Ebola haemorrhagic fever outbreak in Masindi District, Uganda: outbreak description and lessons learned
1 Unit of Epidemiology and Disease Control, Institute of Tropical Medicine, Antwerp, Belgium
2 Infectious Disease Epidemiology Unit, London School of Hygiene & Tropical Medicine, Keppel Street, Bloomsbury WC1E 7HT, London, UK
3 District Directorate of Health Services, Masindi, Uganda
4 MRC Centre for Outbreak Analysis and Modelling, Imperial College, London, UK
5 Uganda Virus Research Institute, Entebbe, Uganda
6 Médecin Sans Frontières, Brussels, Belgium
7 World Health Organisation African Region, Kampala, Uganda
8 Médecin Sans Frontières, Barcelona, Spain
9 Institute of Tropical Medicine and International Health, Charité - Universitätsmedizin Berlin, Spandauer Damm 130, D-14050, Berlin, Germany
10 National Tuberculosis and Leprosy Programme, Ministry of Health, 2 Lourdel Road, Wandegeya, P.O. Box 16069, Kampala, Uganda
11 Masindi District Health Office, Box 67, Masindi, Uganda
12 World Health Organization Liberia, Monrovia, Liberia
BMC Infectious Diseases 2011, 11:357 doi:10.1186/1471-2334-11-357Published: 28 December 2011
Ebola haemorrhagic fever (EHF) is infamous for its high case-fatality proportion (CFP) and the ease with which it spreads among contacts of the diseased. We describe the course of the EHF outbreak in Masindi, Uganda, in the year 2000, and report on response activities.
We analysed surveillance records, hospital statistics, and our own observations during response activities. We used Fisher's exact tests for differences in proportions, t-tests for differences in means, and logistic regression for multivariable analysis.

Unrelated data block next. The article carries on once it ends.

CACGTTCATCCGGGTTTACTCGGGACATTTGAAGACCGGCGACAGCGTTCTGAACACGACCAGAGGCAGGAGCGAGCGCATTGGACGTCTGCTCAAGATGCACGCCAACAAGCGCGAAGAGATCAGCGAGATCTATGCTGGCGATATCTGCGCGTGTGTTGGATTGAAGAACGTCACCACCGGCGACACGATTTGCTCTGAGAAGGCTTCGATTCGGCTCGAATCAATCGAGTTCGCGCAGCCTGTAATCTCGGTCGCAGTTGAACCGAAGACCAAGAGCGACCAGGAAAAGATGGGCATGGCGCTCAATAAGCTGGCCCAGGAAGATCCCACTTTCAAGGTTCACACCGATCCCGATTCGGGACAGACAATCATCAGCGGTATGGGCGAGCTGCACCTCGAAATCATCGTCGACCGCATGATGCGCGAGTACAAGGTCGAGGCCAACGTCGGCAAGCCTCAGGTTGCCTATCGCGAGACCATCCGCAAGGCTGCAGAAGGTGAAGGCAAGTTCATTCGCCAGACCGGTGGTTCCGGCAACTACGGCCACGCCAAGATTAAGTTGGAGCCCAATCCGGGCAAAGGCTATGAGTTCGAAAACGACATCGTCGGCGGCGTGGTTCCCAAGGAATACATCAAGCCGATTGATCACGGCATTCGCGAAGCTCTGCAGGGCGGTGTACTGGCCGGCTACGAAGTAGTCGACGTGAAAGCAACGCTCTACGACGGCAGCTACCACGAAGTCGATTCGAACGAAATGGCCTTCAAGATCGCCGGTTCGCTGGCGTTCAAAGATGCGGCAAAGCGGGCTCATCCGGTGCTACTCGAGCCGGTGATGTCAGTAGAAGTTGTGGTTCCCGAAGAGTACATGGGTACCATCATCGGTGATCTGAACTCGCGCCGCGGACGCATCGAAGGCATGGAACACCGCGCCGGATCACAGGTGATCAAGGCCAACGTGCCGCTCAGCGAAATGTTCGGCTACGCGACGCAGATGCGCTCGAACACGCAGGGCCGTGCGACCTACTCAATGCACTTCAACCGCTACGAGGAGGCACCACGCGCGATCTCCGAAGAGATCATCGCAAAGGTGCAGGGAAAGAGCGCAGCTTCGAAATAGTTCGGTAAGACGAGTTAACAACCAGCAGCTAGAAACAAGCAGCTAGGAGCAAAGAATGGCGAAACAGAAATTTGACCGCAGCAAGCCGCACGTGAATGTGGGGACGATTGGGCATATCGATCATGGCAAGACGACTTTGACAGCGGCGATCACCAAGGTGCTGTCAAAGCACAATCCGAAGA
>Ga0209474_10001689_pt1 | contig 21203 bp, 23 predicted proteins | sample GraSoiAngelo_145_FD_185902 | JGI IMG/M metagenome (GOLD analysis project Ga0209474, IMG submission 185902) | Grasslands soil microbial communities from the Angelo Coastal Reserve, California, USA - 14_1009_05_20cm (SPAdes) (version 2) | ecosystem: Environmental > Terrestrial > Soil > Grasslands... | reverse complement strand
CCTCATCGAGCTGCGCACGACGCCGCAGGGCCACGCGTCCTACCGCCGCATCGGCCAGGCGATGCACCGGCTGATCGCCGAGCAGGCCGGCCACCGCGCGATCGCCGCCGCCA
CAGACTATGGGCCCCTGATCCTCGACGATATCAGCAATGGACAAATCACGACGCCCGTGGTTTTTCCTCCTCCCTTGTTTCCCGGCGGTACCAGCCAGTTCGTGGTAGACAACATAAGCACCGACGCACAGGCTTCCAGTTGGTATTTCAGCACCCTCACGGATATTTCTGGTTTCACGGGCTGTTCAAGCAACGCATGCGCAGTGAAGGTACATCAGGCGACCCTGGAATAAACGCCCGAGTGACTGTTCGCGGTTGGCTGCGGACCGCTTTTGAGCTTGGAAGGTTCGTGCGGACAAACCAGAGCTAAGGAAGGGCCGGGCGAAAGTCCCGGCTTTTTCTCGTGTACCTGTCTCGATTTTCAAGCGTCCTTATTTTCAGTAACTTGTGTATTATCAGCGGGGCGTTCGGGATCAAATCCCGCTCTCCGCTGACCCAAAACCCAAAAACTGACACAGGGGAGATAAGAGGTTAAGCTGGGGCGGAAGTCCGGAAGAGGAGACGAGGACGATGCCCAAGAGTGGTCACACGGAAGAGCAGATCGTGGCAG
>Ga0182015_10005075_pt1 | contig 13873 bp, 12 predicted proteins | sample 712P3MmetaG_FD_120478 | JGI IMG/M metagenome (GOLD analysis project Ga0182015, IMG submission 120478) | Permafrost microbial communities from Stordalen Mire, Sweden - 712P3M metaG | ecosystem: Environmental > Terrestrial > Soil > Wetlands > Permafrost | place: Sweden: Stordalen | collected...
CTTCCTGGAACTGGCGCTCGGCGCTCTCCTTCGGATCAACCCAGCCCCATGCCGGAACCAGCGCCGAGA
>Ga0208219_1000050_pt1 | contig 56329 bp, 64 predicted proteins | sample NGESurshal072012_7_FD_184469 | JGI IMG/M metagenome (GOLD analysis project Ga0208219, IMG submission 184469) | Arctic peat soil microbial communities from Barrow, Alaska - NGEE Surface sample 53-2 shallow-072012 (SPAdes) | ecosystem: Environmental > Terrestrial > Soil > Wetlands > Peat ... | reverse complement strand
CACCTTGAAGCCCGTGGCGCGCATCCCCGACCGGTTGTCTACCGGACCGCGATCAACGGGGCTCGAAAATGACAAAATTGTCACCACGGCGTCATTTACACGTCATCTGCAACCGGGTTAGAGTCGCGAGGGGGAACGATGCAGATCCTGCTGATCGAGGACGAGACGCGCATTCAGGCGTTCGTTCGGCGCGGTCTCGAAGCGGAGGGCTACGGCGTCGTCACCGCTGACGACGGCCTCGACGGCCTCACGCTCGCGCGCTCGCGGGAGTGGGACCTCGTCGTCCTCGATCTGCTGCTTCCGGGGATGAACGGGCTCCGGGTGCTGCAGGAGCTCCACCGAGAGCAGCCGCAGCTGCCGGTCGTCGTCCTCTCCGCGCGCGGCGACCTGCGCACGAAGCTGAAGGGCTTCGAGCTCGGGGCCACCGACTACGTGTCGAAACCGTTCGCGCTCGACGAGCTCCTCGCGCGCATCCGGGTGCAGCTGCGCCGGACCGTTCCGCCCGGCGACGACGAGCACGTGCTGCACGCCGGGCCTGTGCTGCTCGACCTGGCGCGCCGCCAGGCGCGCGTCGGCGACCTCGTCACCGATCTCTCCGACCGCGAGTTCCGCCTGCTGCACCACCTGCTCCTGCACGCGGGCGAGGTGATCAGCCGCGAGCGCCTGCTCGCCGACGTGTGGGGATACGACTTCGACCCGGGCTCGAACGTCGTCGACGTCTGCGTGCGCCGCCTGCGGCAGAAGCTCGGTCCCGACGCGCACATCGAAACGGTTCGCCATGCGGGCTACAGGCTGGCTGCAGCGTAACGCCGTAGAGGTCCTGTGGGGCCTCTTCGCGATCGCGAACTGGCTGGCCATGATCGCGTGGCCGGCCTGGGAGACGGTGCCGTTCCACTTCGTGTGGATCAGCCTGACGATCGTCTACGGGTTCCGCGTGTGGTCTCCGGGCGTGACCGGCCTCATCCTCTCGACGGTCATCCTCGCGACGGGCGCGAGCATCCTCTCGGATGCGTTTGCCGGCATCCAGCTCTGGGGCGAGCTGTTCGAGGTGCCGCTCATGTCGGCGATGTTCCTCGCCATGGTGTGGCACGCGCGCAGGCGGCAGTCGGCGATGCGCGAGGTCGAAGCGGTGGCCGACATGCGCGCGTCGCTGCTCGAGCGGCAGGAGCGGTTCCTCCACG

The response to the outbreak consisted of surveillance, case management, logistics and public mobilisation. Twenty-six EHF cases (24 laboratory confirmed, two probable) occurred between October 21st and December 22nd, 2000. CFP was 69% (18/26). Nosocomial transmission to the index case occurred in Lacor hospital in Gulu, outside the Ebola ward. After returning home to Masindi district the index case became the origin of a transmission chain within her own extended family (18 further cases), from index family members to health care workers (HCWs, 6 cases), and from HCWs to their household contacts (1 case). Five out of six occupational cases of EHF in HCWs occurred after the introduction of barrier nursing, probably due to breaches of barrier nursing principles. CFP was initially very high (76%) but decreased (20%) due to better case management after reinforcing the response team. The mobilisation of the community for the response efforts was challenging at the beginning, when fear, panic and mistrust had to be countered by the response team.
Large scale transmission in the community beyond the index family was prevented by early case identification and isolation as well as quarantine imposed by the community. The high number of occupational EHF after implementing barrier nursing points at the need to strengthen training and supervision of local HCWs. The difference in CFP before and after reinforcing the response team together with observations on the ward suggest a critical role for intensive supportive treatment. Collecting high quality clinical data is a priority for future outbreaks in order to identify the best possible FHF treatment regime under field conditions.